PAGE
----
4 Rules for Business Email – Rule #1

Yes, email is still around, and it is still the main form of official communication between business professionals. I realize that rules on email etiquette have been around as long as email has. Email etiquette guru Lindsay Silberman (author of several Email… manuals) has 25 rules for you to follow, and Dave Johnson of MoneyWatch has 9 “keys” for your pocket. But I think I can easily boil those down a bit more.

To start, we should all make one giant assumption in our 21rst century lives: Nothing you send in email will ever die. (This is borrowed from AIIM’s mantra: Nothing on the Internet ever dies.) Emails can be copied, pasted, forwarded, saved and (Hello, NSA!) archived in large data centers somewhere. I am not saying that you should abandon your free-speech rights at the entrance to the corporate campus, just apply your good-sense filters and “look both ways” before you hit Send.

So really there is one overarching rule here: Don’t be stupid. Goes without saying that in the professional business world, you shouldn’t send obscene, rude, sexist, bigoted or otherwise offensive emails (nothing you wouldn’t want your grandmother or grandchild to see). So I think we can explore email etiquette by looking at only 4 rules – well, guidelines really:

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  1. Be Polite
  2. Be Professional
  3. Be Clear
  4. Follow up! (which is an outcome, really, of the first three)

In this blog we’ll explore the first rule (guideline) and what it means – Rule One: Be Polite

Be Polite – I know this sounds as though I have turned in to my mother, and oddly, I found myself asking my 87-year-old mother the other night if she had been “polite” during a recent dinner at a neighbor’s home when she didn’t like the food. (The reasons why I asked this are deep and many, but I won’t overshare here.)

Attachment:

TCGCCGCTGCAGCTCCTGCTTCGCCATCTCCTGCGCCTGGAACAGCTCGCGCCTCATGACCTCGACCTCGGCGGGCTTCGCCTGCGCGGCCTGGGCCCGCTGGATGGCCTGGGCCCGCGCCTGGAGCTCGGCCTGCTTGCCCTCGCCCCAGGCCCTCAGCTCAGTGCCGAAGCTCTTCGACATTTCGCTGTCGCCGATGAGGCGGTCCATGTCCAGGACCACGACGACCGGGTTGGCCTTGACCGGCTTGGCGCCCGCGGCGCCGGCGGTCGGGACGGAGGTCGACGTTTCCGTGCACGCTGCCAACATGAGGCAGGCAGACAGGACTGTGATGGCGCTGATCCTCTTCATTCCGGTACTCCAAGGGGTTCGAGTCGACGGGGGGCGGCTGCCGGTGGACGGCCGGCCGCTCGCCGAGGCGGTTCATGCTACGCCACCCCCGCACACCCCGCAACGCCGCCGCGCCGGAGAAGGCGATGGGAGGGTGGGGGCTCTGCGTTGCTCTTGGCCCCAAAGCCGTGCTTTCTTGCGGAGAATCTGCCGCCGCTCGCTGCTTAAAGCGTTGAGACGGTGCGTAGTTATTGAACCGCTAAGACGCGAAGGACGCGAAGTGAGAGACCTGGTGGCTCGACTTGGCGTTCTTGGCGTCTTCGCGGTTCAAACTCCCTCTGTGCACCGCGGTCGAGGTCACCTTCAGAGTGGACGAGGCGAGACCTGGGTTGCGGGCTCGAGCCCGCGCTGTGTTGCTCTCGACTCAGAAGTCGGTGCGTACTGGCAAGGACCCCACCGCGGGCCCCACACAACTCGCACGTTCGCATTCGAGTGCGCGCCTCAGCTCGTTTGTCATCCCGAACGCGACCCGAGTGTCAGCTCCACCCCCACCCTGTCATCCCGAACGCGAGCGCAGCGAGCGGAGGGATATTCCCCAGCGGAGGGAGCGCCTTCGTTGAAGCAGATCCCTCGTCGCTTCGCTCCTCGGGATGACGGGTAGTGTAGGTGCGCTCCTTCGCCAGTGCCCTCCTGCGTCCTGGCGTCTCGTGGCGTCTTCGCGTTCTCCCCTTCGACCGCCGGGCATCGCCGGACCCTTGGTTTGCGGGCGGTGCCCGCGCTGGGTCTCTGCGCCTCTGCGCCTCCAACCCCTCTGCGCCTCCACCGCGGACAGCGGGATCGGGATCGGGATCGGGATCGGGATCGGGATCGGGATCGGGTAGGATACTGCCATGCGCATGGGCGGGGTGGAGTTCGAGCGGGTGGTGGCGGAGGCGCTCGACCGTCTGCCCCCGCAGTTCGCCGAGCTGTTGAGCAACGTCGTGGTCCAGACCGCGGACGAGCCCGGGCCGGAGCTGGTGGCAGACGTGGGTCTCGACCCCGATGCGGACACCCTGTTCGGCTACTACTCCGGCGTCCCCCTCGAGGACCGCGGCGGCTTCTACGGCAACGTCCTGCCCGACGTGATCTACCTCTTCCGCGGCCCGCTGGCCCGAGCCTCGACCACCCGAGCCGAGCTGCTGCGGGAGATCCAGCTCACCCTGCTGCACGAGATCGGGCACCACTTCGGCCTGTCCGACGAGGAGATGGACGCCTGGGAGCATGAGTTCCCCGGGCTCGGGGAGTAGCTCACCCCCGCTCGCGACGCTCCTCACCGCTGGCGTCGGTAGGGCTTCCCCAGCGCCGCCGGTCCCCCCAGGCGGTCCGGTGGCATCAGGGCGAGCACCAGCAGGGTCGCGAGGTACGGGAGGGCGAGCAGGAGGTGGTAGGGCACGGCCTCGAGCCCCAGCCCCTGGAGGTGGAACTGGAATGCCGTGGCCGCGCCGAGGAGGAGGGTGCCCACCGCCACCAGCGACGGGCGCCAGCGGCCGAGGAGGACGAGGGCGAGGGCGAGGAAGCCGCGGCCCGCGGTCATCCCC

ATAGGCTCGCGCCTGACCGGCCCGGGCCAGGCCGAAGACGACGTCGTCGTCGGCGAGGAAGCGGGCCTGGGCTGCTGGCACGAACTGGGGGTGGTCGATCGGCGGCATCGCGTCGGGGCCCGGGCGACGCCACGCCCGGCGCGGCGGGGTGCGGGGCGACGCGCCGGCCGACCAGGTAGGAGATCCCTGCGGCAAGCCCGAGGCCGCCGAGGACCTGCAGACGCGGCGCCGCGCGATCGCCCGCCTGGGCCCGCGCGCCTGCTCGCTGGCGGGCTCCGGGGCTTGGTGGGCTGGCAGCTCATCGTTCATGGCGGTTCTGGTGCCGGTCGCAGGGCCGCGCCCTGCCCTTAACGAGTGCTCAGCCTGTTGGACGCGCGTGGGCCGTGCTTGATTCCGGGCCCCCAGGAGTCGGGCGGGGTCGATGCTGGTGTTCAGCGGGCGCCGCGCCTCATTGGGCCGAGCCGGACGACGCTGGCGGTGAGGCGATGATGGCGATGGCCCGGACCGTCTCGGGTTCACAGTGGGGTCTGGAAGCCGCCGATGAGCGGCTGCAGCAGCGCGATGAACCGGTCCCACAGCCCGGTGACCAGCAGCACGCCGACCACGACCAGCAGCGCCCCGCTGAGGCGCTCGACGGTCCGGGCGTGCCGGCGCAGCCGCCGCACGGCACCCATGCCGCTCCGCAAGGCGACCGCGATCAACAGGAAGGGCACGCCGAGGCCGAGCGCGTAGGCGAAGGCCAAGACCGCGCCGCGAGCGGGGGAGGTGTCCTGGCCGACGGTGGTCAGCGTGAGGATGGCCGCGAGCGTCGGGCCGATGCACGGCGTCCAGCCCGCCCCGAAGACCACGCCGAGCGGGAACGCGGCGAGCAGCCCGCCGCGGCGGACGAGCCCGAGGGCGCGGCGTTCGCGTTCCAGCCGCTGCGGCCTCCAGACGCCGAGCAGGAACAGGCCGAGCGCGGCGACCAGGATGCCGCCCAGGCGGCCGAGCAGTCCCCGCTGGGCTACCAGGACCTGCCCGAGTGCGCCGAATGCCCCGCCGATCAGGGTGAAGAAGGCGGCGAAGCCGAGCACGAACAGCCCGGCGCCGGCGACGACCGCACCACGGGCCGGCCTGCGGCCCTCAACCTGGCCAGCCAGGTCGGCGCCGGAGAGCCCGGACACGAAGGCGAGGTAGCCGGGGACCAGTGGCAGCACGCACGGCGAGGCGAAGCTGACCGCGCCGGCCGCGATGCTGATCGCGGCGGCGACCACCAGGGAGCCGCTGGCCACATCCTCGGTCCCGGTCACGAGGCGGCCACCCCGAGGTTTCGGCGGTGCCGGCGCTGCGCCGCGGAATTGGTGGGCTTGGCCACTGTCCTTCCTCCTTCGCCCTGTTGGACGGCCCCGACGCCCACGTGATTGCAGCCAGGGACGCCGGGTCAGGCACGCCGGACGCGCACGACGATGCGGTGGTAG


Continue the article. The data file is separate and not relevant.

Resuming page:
Translation to business email:  Respond politely to whatever is put in front of you, even if you don’t like it and, most especially, even if you don’t like the person who put it there. The key here is to respoooooond, even if you simply say, “Thank you for your email. I’m sorry, but I am swamped right now. I’ll respond by noon tomorrow.” In fact, you can even set this message as an automatic response (using your email tool’s out-of-office feature) on days when you need some uninterrupted time at your real job – say, planning your next pirate-ship takeover. It will buy you some work time now – and some think time later. (Please don’t overuse this tip. And please do what you have promised to do – and follow-up!)

The main idea here is to say something that indicates you received the email (and thus convey to the sender that the email is not lost in the ozone somewhere). So thank the communicator, and/or acknowledge the meeting or clarification, and/or respond to the request. It doesn’t take most of us long to type, “Got it! Thanks.” Or “Thanks. I’ll be there.” Or “Thanks. I’ll discuss this with the team, and get back to you on N-day.” (Where N=the day you follow-up. More on follow-up with Rule 4, topic of a future blog.)